#2 Aug 15, 2010
READ THIS REPORT ABOUT HOW METH IS A UNIQUE THREAT TO LAW ENFORCEMENT. lots of great info (although a little dated).
for instance: "90% of all domestic violence calls are a direct result of meth use."
#3 Aug 15, 2010
Robot Logic says Methamphetamine is too addictive 'n difficult habit to kick.
Q: Why is methamphetamine addictive?
A. All addictive drugs have two things in common: they produce an initial pleasurable effect, followed by a rebound unpleasant effect. Methamphetamine, through its stimulant effects, produces a positive feeling, but later leaves a person feeling depressed. This is because it suppresses the normal production of dopamine, creating a chemical imbalance. The user physically demands more of the drug to return to normal. This pleasure/tension cycle leads to loss of control over the drug and addiction.
Q: How does methamphetamine take over one's life?
A. Methamphetamine short-circuits a person's survival system by artificially stimulating the reward center, or pleasure areas in the brain. This leads to increased confidence in meth and less confidence in the normal rewards of life. This happens on a physical level at first, then it affects the user psychologically. The result is decreased interest in other aspects of life while reliance and interest in meth increases. In one study, laboratory animals pressed levers to release methamphetamine into their blood stream rather than eat, mate, or satisfy other natural drives. The animals died of starvation while giving themselves methamphetamine even though food was available.
Q: Is there methamphetamine withdrawal?
A. Yes. The severity and length of symptoms vary with the amount of damage done to the normal reward system through methamphetamine use. The most common symptoms are: drug craving, extreme irritability, loss of energy, depression, fearfulness, excessive drowsiness or difficulty in sleeping, shaking, nausea, palpitations, sweating, hyperventilation, and increased appetite. See also: Quitting Crystal Meth / Methamphetamine
Q: Is methamphetamine addiction difficult to treat?
A. Several treatment providers describe methamphetamine abusers as "the hardest to treat" of all drug users. They are often overly excitable and "extremely resistant to any form of intervention once the acute effects of meth use have gone away." Meth addicts get over the acute effects of withdrawal fairly quickly. However, the "wall" period lasts 6-8 months for casual users and 2-3 years for regular users.(Some people never recover and remain unsatisfied with life dueto permanent brain damage.) This is a period of prolonged abstinence during which the brain recovers from the changes resulting from meth use. During this period, recovering addicts feel depressed, fuzzyheaded, and think life isn't as pleasurable without the drug. Because prolonged use causes changes in the brain, willpower alone will not cure meth addicts.
Q: Is relapse common?
A. Yes. Because there are psychiatric, social, and biological components to meth dependence, there is a high likelihood of relapse. Key relapse issues are similar to that of cocaine use and include other substance abuse and being around drug-using friends.
#4 Aug 15, 2010
law enforcement personnell hsve been doing meth for years, considering it the shift worker's helper. One of resons it hs gotten such foothold in our society.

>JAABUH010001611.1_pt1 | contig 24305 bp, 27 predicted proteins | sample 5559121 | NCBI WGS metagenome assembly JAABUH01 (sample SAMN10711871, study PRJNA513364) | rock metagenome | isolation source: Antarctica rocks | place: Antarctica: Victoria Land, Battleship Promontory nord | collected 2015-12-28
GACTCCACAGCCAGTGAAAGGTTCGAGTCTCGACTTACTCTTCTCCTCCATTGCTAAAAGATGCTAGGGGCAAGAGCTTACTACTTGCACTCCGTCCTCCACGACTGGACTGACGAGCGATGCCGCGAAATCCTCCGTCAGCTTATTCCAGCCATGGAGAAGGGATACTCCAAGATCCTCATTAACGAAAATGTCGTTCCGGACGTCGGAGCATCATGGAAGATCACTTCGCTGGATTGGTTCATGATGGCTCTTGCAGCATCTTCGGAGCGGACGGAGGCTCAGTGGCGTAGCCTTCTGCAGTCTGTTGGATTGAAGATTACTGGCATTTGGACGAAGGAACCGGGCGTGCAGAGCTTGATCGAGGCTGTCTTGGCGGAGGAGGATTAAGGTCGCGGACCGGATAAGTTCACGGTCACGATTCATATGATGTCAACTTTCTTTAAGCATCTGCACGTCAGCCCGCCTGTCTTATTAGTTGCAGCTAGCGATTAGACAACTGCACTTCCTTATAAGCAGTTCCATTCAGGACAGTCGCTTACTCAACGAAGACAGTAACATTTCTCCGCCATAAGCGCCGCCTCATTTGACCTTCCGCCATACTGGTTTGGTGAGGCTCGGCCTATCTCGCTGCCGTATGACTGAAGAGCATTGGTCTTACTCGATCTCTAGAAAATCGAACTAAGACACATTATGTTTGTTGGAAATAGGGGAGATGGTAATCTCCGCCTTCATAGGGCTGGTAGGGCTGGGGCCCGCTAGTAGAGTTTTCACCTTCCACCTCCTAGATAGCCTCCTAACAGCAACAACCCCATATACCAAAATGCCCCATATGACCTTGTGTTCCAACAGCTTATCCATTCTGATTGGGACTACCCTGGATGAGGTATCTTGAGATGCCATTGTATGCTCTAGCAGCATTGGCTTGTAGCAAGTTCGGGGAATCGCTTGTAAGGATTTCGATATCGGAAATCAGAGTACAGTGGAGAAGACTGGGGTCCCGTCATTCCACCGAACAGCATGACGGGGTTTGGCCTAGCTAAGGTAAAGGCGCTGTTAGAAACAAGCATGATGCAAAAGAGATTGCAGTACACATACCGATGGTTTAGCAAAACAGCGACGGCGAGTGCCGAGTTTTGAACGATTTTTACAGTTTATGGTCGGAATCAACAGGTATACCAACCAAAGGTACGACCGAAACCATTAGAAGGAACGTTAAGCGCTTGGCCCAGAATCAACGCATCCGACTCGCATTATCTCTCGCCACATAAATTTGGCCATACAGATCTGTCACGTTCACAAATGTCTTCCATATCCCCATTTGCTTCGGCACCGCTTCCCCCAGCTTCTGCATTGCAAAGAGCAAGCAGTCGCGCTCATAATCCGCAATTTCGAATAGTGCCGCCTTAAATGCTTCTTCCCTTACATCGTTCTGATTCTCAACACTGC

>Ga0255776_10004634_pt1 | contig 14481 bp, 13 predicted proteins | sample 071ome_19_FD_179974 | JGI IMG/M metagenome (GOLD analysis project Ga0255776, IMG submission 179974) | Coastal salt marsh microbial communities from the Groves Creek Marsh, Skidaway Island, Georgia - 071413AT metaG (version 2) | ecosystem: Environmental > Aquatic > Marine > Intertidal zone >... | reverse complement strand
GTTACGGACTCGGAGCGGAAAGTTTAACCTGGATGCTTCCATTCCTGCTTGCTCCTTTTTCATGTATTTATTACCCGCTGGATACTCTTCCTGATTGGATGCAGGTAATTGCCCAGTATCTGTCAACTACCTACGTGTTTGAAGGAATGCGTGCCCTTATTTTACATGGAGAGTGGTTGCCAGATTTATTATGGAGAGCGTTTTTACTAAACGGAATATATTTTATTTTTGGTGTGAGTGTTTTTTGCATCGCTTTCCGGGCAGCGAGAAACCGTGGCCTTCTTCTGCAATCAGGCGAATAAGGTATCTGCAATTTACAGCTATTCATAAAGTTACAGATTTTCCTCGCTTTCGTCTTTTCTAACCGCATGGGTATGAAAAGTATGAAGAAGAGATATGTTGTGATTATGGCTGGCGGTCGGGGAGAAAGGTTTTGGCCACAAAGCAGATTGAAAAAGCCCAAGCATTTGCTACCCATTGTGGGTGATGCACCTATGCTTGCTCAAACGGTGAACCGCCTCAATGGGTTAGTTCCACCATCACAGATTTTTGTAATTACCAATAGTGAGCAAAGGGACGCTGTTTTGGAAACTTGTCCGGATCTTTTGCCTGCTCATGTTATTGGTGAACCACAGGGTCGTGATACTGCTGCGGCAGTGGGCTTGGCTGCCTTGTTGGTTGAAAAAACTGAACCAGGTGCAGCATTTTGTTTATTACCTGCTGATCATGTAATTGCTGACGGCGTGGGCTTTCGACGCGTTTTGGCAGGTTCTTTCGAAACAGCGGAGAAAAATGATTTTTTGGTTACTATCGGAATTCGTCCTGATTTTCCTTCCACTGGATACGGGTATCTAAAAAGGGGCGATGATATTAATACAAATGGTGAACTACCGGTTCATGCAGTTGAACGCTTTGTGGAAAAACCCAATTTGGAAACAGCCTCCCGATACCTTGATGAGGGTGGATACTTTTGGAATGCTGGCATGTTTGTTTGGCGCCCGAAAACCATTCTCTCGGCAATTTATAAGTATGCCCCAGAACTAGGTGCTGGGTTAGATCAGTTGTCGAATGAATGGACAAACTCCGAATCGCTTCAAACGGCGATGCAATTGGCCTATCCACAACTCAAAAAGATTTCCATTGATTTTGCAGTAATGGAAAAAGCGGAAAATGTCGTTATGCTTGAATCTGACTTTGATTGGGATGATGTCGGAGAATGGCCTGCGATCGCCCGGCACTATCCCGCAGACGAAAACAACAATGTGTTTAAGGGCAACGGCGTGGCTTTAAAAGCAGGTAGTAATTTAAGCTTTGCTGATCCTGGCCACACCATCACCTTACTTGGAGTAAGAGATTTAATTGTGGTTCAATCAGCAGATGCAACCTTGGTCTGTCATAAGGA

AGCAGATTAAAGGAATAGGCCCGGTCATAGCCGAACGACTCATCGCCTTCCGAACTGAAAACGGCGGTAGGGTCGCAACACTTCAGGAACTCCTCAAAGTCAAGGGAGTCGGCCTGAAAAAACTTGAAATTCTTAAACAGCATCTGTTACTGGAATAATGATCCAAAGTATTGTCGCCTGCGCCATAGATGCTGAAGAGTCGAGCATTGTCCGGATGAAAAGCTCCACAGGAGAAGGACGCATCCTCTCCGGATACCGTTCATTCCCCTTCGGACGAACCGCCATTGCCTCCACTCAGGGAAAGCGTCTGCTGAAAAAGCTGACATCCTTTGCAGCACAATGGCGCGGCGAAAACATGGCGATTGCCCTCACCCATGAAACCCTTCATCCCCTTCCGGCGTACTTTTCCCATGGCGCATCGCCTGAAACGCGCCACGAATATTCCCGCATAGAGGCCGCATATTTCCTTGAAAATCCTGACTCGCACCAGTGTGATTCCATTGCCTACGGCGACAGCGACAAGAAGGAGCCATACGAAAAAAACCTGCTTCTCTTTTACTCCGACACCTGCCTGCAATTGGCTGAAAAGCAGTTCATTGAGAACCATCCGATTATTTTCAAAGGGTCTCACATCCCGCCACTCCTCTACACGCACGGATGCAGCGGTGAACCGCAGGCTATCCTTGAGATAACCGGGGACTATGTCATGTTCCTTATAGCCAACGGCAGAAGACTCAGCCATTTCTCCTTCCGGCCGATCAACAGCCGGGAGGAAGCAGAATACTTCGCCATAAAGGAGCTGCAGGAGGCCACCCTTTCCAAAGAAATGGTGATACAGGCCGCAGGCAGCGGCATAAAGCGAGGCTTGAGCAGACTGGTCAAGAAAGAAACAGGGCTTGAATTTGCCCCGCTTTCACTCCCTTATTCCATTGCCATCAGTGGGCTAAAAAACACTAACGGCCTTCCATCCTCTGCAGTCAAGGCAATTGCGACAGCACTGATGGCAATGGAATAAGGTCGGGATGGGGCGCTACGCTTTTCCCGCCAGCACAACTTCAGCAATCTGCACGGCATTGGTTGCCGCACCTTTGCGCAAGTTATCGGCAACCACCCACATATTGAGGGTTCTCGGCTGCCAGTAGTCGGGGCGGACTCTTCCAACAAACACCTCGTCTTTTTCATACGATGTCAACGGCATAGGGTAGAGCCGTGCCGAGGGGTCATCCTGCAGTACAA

#5 Aug 15, 2010
curiously that thought entered my head last night, but i believed uttering it would get me flamed. thanx for your courage.
#7 Aug 15, 2010
Your support of open borders makes our meth problem even worse.
#8 Aug 15, 2010
Is that your idea of a joke, or do you have some proof?
#9 Aug 15, 2010
All the meth addicts and their drug connections I've seen are WHITE. And I have seen plenty. The meth problem in SC is a WHITE problem.
Why are you pulling in your crazy obsession with latinos into it? Or do you purposely pull things off topic to stifle open, intelligent discussion. Why are you against open, intelligent, honest discussion?
#11 Aug 15, 2010
No, Pat, it is not a joke. Even though I m a native, I spent almost 3 decades living ll over the country, from rural to urban settings. Also have done some shift work. he "American way" of bigger and stronger is better" mindset had brought us to meth. Just as those who have one drink or cigarette don't think they willo ever be addicts, this mentality spills over into other drugs. "I just need some help to get through finals", "The kids had parent teacher conferences and I still have to work tonight, no time to sleep", and the excuses go on. Have even spoken with some law enforcement people who would put "helper" drug into a rationalized category (as do most addicts). As for stats, a quick search only showed reported problems with steroids among law enforcement. However, considering the power they weld no surprise that information is not easy to access, much like the fact nixon was on thorazine while president.
#12 Aug 16, 2010
definitely NOT saying SCPD officers do this. just that police officers like everyone else is not immune to the addictive effects of meth.
"Ex-cop in Pulaski, Radford admits using and dealing methamphetamine in uniform
By Mike Gangloff | The Roanoke Times
An ex-police officer who worked in Pulaski and Radford pleaded guilty today to federal charges he sold and used methamphetamine in his patrol car while in uniform and on duty.
Christopher Franklin Bond, 32, a two-year police veteran of Pulaski's force who quit in June 2009 after he was charged with possessing and trying to buy meth in Wythe and Carroll counties, admitted in U.S. District Court in Roanoke to conspiring to distribute more than 50 grams of methamphetamine. Bond, free on $10,000 bail, faces 5 to 40 years imprisonment under federal guidelines when he is sentenced Oct. 4.
Bond, who was a Radford officer in 2006 before he was hired in Pulaski, smoked dope in his patrol car with fellow users and at the homes of other meth users while in uniform, according to a summary of the case that Assistant U.S. Attorney Charlene Day presented in court. She said he arrived dealer's homes in his patrol car, went inside in uniform with his service pistol, then sat down to take drugs before buying meth and marijuana.
Bond was involved with drugs while working in both the Radford and Pulaski police departments, Day said.
"I don't even know where to start," Bond said in court today. "I feel like I'm a good person who got caught up in a bad situation. I started to use methamphetamine and it got out of control ... I did not sell this for profit. I sold it so the person who was selling to me would use with me."
#13 Aug 16, 2010
So do you have first-hand evidence of your alleged cops-on-meth accusation? I'm just asking.